Long story short, back in early 2015, we went through the process of asking ‘Should we bring this group together?’ and the answer was yes. Then it moved into the next phase, which was, ‘OK, where do we do this?’ I would say from the spring of 2015 through the fall, we had a dedicated project team working everything, and we looked at a number of sites.
Q. What did Tucson do particularly well through this process?
I think the single biggest thing Tucson did was demonstrate a tremendous partnership across all levels of the different organizations involved – from the state, to the city, to the county, to Sun Corridor Inc. to the Rio Nuevo team. It was really well-handled. They were very flexible and very welcoming in terms of how they engaged.
Earlier in my career at Cat, about 15-18 years ago, I was very involved in a new manufacturing site selection – so I had fair amount of experience in visiting sites when we were considering new manufacturing plants and engaging with different governmental agencies. I’ll tell you, this group in Arizona really showed best-in-class teamwork in terms of how they cooperated at all levels of government. Sometimes you don’t see that type of coordination.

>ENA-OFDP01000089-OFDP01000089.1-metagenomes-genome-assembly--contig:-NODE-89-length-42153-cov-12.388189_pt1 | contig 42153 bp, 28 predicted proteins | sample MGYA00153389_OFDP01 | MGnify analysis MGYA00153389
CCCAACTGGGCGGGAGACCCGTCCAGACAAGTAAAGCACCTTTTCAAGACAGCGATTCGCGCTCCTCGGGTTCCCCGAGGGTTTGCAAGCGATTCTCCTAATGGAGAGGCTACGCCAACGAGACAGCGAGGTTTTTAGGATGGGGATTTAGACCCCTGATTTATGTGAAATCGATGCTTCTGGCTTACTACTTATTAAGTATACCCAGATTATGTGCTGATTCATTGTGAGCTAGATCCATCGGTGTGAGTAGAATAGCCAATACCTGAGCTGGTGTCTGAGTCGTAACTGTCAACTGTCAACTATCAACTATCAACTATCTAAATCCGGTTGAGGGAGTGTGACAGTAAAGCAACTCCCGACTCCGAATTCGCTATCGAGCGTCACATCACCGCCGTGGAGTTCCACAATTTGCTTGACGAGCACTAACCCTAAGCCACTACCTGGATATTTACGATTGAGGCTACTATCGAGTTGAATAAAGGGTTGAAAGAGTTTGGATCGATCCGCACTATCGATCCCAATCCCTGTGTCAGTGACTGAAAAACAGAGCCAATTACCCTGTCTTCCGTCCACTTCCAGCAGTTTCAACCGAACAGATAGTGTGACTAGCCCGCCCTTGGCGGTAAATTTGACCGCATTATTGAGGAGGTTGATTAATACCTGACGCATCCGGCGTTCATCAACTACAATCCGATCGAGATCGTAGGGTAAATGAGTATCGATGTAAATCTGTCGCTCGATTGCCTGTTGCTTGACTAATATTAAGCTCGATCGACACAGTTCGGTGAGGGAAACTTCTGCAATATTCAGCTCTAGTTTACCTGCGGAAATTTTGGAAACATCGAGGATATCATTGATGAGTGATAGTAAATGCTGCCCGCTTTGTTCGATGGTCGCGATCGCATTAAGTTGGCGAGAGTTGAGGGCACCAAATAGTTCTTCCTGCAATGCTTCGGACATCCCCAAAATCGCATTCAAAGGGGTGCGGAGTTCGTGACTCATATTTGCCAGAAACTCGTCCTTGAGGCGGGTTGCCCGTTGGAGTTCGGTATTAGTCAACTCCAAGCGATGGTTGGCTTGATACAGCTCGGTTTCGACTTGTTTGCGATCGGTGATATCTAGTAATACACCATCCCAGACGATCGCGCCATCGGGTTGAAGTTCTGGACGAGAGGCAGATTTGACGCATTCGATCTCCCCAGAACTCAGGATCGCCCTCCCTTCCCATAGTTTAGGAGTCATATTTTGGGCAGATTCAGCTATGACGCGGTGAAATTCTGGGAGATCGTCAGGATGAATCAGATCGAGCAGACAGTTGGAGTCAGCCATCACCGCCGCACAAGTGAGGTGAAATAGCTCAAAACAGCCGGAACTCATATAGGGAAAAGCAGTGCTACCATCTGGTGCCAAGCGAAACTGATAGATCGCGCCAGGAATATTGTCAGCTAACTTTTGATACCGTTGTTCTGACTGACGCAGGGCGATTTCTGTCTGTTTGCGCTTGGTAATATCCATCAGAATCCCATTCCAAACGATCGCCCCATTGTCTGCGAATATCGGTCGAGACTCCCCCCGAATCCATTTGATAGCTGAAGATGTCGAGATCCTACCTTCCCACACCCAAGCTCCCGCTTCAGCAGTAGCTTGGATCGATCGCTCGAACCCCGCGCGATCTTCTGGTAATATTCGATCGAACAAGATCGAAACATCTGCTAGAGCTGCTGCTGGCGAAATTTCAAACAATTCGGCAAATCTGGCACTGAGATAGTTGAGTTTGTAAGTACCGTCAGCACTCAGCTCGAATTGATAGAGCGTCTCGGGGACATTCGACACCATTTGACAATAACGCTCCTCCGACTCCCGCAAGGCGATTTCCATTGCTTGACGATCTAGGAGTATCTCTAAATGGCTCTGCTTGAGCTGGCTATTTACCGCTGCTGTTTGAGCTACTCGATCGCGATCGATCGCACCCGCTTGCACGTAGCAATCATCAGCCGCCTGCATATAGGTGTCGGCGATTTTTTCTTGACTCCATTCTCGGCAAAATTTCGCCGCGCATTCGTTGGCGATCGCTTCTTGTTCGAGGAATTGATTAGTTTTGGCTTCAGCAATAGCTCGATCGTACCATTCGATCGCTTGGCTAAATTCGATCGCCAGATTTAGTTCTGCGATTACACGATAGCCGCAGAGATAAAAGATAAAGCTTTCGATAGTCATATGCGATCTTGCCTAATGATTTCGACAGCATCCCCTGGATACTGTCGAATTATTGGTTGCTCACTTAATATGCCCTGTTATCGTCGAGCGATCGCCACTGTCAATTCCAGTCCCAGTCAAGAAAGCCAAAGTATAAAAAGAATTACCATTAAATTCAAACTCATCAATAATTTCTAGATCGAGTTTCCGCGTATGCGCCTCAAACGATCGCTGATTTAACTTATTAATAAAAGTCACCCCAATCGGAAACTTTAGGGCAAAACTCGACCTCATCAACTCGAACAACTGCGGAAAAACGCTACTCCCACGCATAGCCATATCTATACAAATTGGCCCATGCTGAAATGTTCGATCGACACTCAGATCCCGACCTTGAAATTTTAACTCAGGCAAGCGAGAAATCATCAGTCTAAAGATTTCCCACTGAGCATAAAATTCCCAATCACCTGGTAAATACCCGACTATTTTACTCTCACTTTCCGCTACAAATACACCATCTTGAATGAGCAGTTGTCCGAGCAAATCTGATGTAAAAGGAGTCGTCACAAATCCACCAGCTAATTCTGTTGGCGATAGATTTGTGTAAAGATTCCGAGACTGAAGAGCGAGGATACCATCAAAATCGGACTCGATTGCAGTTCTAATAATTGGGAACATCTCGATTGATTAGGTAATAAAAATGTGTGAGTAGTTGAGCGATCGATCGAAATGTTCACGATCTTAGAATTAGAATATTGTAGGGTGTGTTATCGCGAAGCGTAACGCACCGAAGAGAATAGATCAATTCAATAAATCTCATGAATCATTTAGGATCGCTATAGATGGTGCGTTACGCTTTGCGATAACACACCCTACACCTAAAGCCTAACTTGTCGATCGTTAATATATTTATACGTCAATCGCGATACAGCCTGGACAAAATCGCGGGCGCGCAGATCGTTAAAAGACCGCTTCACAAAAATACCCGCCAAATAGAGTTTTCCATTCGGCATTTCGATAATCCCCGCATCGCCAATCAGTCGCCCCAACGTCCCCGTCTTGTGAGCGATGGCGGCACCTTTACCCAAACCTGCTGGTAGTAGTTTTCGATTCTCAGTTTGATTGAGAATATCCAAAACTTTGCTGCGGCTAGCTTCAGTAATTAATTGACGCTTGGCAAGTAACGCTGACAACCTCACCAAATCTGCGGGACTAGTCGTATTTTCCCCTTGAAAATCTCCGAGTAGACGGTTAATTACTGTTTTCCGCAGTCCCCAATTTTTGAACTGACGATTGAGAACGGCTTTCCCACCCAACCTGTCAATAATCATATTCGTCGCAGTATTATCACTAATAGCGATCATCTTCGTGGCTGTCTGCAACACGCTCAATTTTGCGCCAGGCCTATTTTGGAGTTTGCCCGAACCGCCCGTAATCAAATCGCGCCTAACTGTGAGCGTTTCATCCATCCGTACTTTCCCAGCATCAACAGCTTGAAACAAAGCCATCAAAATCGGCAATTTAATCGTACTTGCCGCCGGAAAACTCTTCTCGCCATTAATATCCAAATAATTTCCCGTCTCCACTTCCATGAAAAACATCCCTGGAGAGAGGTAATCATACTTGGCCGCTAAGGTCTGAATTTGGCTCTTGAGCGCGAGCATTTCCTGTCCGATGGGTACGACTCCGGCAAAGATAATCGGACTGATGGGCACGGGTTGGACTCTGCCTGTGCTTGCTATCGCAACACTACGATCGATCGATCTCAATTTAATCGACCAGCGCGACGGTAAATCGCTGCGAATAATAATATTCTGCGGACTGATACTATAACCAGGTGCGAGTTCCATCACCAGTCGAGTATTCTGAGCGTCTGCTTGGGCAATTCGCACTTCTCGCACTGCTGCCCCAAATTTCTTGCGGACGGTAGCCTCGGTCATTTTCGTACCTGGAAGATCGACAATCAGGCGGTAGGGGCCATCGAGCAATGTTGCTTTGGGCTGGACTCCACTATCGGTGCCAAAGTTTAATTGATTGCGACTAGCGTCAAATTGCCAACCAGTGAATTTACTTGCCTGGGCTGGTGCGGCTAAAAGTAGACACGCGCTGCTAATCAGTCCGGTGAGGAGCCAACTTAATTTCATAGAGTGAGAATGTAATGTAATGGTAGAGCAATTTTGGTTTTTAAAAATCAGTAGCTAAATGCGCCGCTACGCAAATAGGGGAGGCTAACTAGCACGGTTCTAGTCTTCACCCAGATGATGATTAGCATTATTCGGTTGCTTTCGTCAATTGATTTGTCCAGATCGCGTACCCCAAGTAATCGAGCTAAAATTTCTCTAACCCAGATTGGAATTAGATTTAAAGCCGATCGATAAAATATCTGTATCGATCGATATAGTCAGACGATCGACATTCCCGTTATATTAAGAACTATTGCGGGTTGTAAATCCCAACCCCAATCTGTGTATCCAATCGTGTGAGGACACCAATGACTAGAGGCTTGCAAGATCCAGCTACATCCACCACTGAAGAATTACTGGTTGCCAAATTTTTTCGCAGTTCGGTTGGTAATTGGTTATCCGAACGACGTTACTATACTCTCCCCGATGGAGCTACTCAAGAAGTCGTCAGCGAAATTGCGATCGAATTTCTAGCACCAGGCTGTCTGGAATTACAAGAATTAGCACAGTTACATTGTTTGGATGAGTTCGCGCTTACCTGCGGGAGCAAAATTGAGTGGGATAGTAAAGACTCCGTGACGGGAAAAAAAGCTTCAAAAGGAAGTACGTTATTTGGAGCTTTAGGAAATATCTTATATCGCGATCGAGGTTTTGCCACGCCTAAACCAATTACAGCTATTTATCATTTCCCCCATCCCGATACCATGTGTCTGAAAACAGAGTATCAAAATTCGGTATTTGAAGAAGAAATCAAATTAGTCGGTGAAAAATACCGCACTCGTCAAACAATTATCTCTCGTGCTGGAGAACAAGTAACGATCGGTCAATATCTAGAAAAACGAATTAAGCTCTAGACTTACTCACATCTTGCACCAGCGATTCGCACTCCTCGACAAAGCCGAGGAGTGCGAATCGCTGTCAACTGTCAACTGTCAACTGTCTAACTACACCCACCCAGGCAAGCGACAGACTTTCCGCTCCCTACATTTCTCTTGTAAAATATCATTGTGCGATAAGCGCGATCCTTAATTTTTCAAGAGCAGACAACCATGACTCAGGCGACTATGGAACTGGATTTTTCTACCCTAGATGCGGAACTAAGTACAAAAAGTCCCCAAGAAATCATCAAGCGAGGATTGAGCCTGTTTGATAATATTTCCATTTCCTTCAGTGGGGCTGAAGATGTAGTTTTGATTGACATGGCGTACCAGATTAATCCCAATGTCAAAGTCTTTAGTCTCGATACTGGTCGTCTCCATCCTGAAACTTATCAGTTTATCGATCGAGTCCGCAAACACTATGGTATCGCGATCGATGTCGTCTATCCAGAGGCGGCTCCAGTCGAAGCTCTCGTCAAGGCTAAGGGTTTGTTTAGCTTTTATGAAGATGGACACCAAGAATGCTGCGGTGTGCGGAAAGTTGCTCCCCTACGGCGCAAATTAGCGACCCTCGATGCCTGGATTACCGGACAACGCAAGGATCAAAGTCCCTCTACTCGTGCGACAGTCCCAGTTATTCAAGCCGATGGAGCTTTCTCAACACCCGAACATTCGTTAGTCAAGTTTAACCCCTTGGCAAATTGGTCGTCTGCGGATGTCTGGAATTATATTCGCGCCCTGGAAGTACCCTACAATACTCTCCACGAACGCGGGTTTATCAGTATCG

Q. What were the top three attributes that attracted you to Tucson?
One of the strongest things Tucson had going for it was that we had a degree of presence in Tucson already. We have our Tucson Proving Grounds, which is where we test and develop not only our equipment but our technology solutions, and a customer center.
We also wanted to be in mining country. Tucson is right in the heart of it.
The third is probably somewhat under-appreciated. When we started the process, I think folks were not sure we’d have the diversity in workforce that we would need or whether we could attract and retain the talent we need. We view this as a long-term decision. We’re really planting the future of our business there. I would say that what really started to come out, as we spent time there, was a better appreciation for the workforce capabilities.
Q. What first came to mind when you heard Tucson as a possible future site?